"Strictly from a maturity standpoint, what separates Nlyte is our seventh generation software, which includes thousands of those customer requests," Mr. Sabella said. "We put these customer-driven inputs into the software that enables superior floor planning, navigating in and around rows of servers, with far fewer through-clicks on user experience. V7 isn't about if you can do something, but instead how easily can you do it."
With the advent of the small, smart screen of mobile devices, he added, "I want the data on the screen to be there. Today, information is so big. Data correlation is needed to break through the clutter. There's too much data to effectively use. That's why a robust business intelligence (BI) model that can slice and dice questions is key."
What Nlyte 7.0 offers is the ability for customers to consolidate data centers, advance scenario planning, and manage 100 percent of their assets. "We strive to make their lives easier, whether doing new projects or just maintaining an existing data center, which will turnover thousands of servers a year," said Doug Sabella.
The Nlyte software platform, which integrates that BI--manage, visualize, report, analyze and predict--into its central repository, enables its customers to plan, track, and maintain all of the mission-critical aspects of a data center. They include all resources: power, cooling, network, miscellaneous combined with the three 'S's of space, servers, and storage.
Knowing asset allocation and resource management enables the customer to manage and mitigate risk, while reducing the frequency and duration of downtime.
Nlyte's Core Message Getting Out
"The level of interest in our software is growing exponentially. Enterprises are in a world of hurt," stated Mr. Sabella. "We have the best purpose-built software in the industry. And with the largest installed base of modern solution like this, Version 7.0 is the latest proof of our product's tremendous maturity."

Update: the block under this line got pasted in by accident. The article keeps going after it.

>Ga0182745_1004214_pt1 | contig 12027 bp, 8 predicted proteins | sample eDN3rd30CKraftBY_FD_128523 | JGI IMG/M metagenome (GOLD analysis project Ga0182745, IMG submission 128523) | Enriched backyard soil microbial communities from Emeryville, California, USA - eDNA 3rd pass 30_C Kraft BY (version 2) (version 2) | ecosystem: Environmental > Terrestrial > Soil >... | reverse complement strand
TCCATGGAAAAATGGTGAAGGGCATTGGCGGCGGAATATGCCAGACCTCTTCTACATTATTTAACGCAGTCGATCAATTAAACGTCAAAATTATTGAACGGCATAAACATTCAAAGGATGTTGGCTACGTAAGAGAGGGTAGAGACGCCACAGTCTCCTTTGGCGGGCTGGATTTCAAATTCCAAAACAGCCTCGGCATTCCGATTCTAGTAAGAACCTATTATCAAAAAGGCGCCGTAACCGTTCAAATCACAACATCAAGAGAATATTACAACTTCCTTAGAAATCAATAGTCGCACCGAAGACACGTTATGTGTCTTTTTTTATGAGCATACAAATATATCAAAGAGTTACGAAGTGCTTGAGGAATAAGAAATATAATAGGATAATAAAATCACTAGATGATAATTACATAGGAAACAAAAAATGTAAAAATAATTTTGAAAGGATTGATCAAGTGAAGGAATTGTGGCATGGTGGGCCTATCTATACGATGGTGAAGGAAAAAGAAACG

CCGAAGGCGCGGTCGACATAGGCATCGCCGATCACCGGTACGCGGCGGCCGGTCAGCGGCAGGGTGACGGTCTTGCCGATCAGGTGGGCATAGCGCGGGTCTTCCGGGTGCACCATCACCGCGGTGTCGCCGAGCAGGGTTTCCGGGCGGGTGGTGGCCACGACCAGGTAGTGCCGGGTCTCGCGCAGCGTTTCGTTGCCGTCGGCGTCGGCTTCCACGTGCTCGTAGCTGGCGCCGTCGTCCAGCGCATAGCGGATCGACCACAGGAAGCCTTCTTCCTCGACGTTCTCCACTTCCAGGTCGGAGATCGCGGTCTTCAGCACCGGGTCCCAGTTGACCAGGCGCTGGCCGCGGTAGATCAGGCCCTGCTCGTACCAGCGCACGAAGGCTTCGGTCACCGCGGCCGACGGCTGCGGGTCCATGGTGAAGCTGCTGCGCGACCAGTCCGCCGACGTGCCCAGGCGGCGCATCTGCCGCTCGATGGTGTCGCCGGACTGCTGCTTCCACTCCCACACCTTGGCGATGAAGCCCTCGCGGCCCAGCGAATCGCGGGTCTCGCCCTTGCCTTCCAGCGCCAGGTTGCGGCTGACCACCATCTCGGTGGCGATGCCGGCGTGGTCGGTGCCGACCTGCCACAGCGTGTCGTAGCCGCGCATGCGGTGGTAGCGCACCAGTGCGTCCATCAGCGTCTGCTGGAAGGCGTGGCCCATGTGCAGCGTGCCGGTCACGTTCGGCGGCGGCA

He added, "Strategically, the most important solutions spaces are evolving from islands to now being part of the overall IT fabric. The DC management world has not been connected yet to the rest of the business; it's not optimized and not managed well.
"Look at the impact of asset knowledge on the broader environment. A manufacturing company today knows more about a two-dollar widget they produce than a $3,000 server that consumes 5x that in annual maintenance, while running a hundred thousand dollar piece of software. They know precisely where that widget is in their warehouse, when it arrived, and when and where it was manufactured. By comparison, most companies today have relatively limited knowledge about where their servers are, how much work they are doing, if they are still on lease or under warranty, let alone what workload is running on them. It's crazy."
"What about Green energy uses?" I asked.
"The tech industry has wrestled with how to be Green for some time. Anything that eliminates wasted energy is currently considered Green--which is precisely what Nlyte's offering accomplishes. Whether it's increasing the amount of work done by servers, or increasing visibility into the cloud or virtualization layers already in use, Nlyte allows the Data Center to run at the lowest cost, with the least amount of energy wasted," Sabella said.
"Contrary to the Luddite view by the Times, data centers are at the very core of highly efficient cloud services, and optimizing their operation is the main industry goal," he said.
With the explosive growth of new data centers, it's more important than ever to have full visibility of cloud assets, where the work is being performed and how much is being performed, what the energy requirements are per unit of work and the cost savings that a vendor like Nlyte Software brings to this emerging industry.